Blockchain and cyber-security were hot topics at Sibos and a common thread ran between the potential of former and challenge of latter: the exercising of individual responsibility.
As possibly the single most powerful concept to have emerged from the fintech industry – some would say the most hyped – blockchain was one of the major talking points at Sibos in Sydney. But while blockchain is generally associated with notions of decentralisation and transparency much of the discussion at Sibos revolved around public and permissioned blockchains.
The differences between public and permissioned blockchains are marked. On a public chain anyone can be a user; a prime example of course being the bitcoin chain.
For the financial sector though, with regulations like KYC and AML major issues, permissioned blockchains operated by known entities such as banks are seen as more appropriate. They place restrictions on who is allowed to participate on the network and participants need to obtain an invitation or permission to join.
Governments, banks and fintechs globally are working on application of blockchain across public and commercial sectors. The Australian Stock Exchange, for example, has been experimenting with the technology for securities settlement but its blockchain is strictly private: ASX is very firmly of the view that cryptography, being breakable, cannot be trusted for high value financial transactions.
An interesting blockchain experiment earlier this year saw the central banks of Singapore and Canada connect their respective blockchains, called Ubin and Jasper. Although these and many other demonstrations of technical feasibility are impressive, there are numerous issues to address before even the most enthusiastic central banks embrace blockchain for fiat currency.
The trillion-dollar problem
Another big topic at Sibos was cyber-security – not surprising since it costs the world US$1trn or more (3-5% of global GDP of US$88trn in 2018 by one estimate). Apart from the economic damage caused this means the bad guys are very well funded indeed. Perhaps even more worryingly, there is “honour amongst thieves” and effective global collaboration amongst them. Meanwhile, the ‘good guys’ have failed to ratify an already outdated 2001 Budapest Convention, the first international treaty seeking to address internet and computer crime by harmonising national laws. Governments have failed miserably so far to work together to combat cybercrime.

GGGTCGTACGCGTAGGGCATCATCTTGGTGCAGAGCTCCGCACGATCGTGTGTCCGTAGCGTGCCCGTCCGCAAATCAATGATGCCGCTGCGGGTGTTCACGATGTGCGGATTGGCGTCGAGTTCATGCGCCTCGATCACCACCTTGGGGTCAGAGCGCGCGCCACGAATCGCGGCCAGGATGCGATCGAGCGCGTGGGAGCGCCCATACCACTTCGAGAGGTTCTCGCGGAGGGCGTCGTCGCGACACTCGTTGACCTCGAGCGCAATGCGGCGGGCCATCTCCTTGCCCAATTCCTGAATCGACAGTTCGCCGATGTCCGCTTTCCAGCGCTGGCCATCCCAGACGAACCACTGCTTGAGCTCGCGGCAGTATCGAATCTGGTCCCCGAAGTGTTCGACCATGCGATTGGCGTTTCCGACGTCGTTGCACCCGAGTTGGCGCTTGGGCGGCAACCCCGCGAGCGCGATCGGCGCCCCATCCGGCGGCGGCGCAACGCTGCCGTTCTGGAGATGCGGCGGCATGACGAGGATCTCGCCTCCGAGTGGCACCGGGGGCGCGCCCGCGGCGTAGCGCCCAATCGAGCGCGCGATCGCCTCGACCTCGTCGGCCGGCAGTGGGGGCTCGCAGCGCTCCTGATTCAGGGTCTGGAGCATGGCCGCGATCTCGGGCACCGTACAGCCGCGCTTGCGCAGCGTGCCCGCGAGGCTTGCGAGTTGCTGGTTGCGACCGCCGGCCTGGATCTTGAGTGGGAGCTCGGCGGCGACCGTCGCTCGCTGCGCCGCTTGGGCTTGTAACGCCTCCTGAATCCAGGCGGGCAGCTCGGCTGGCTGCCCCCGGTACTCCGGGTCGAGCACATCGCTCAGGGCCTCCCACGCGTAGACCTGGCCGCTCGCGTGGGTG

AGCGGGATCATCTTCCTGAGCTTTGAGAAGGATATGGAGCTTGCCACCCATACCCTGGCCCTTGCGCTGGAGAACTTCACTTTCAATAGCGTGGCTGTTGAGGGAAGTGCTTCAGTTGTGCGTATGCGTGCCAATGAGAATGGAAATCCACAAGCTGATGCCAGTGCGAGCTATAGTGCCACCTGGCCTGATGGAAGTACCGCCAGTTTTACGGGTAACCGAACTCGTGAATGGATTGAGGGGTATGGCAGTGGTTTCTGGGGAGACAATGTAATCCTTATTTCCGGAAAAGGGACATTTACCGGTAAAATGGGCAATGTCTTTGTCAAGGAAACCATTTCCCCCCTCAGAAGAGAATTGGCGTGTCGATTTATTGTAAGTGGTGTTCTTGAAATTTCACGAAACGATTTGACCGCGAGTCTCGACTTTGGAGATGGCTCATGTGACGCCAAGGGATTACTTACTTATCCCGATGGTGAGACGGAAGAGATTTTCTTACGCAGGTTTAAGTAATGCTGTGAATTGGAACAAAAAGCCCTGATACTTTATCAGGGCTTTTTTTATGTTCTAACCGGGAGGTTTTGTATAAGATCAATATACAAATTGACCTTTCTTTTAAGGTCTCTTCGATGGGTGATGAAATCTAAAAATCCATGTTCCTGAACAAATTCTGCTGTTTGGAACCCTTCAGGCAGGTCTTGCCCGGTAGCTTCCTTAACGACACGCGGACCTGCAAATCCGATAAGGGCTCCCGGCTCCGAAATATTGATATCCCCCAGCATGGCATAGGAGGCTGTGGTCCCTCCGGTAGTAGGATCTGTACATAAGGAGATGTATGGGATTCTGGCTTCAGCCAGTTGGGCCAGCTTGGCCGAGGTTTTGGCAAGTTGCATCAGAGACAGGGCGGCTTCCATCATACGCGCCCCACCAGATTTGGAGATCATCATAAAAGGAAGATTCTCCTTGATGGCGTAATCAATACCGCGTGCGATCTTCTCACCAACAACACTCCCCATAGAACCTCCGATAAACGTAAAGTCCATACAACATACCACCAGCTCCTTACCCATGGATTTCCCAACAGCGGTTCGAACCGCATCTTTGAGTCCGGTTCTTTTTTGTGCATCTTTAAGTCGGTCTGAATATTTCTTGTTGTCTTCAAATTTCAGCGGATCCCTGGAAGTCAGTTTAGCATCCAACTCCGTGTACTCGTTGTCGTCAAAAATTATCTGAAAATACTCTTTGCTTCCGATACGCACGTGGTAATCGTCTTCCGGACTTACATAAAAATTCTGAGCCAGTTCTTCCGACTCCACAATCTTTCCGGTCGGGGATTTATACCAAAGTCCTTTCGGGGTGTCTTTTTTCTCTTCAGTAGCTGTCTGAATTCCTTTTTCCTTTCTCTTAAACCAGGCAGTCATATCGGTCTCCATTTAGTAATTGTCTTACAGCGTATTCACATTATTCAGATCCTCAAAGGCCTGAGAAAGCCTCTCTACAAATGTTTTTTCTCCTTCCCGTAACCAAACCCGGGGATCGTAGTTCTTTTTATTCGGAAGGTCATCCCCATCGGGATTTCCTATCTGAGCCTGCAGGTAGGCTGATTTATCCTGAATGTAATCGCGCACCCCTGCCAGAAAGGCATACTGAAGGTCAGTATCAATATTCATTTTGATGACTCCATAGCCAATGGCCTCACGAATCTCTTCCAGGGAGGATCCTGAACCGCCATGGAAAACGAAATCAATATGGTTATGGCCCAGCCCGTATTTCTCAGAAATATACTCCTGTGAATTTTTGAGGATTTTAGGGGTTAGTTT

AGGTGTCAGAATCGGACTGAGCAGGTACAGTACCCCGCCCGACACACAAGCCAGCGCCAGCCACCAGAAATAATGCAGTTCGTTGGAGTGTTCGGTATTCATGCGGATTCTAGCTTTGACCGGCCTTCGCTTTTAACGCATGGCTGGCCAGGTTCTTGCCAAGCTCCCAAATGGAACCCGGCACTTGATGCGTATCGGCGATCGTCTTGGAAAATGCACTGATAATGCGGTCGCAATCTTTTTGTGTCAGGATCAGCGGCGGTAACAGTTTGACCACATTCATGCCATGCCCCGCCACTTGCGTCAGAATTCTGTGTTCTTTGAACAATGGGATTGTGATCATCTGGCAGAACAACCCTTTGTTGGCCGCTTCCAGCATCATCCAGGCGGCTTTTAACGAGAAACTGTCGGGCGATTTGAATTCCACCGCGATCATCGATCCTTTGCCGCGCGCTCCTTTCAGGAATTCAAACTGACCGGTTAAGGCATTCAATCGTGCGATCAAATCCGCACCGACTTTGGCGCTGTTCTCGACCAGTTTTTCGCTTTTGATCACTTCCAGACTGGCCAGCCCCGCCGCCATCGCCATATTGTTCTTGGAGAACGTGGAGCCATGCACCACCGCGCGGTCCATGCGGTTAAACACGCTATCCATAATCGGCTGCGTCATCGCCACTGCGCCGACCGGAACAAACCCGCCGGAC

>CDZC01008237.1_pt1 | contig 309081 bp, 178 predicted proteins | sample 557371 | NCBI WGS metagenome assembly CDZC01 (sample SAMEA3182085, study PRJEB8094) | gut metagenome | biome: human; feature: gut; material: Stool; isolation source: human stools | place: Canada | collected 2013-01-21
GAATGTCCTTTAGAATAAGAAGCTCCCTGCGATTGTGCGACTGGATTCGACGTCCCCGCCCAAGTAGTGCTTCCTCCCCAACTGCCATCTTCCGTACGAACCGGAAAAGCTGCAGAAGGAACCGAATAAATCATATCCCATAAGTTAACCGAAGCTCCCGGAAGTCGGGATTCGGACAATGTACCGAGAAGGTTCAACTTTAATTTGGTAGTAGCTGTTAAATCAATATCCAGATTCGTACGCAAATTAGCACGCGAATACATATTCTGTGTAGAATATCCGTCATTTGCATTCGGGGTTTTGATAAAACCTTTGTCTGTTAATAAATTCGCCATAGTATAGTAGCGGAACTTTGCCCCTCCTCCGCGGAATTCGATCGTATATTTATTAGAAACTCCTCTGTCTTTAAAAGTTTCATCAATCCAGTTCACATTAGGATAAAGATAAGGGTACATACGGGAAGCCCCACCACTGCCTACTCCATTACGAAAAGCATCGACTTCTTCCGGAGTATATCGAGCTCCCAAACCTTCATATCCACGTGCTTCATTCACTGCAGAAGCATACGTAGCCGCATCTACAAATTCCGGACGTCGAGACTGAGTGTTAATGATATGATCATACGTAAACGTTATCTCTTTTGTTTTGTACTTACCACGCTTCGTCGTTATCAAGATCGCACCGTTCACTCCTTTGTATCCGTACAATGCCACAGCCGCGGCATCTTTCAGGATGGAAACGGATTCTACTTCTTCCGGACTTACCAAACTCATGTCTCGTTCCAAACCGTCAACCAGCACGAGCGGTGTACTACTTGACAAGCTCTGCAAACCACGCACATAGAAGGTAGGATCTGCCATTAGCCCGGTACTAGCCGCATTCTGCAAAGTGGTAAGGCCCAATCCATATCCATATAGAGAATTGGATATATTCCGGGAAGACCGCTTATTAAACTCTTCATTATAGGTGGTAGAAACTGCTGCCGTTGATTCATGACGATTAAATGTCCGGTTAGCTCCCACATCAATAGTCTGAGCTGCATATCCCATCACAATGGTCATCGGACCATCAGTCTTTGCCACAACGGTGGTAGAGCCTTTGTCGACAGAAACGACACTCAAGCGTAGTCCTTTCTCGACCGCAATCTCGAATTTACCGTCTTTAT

On the matter of who the bad guys are, the consensus seems to be that the criminals working through a presence on the dark web are a bigger threat to banks than nation states and hackivists. It may be some relief to reflect that the dark web does not want to kill their golden goose, so would be unlikely to deliberately bring down the banking system itself.
So, what can we do? There was wide agreement at Sibos that security technology per se is broadly adequate, the big caveat being that it only works when properly set up. Most hacking seems to be social hacking and exploits human laziness or lack of care when interacting with the web. This prompted talk of educating the population about “cyber hygiene”, just as people were taught to wash their hands a century ago, delivering huge benefits for global health.
Key elements of cyber hygiene include:
Activating passwords and two factor authentication and biometrics on devices.
Changing the passwords on all newly bought internet enabled devices immediately after unwrapping rather than leaving them on factory set passwords.
Applying security patches promptly.
There is a common thread running through developments in blockchain and rise of cybercrime and it relates to individual responsibility. Cyber-security relies on individuals and companies to exercise proper cyber hygiene but this is an effort and represents friction on the internet when most people just want a smooth experience.
In a similar way, the notion of “self-sovereign identity” on the blockchain aspired to by its enthusiasts is an antidote to a world wide web that for critics has become a “dopamine slot machine”. Yet are people really willing to spend time and effort on curating their own identity on the web? Humanity has a long track record of accepting central control so long as it is convenient.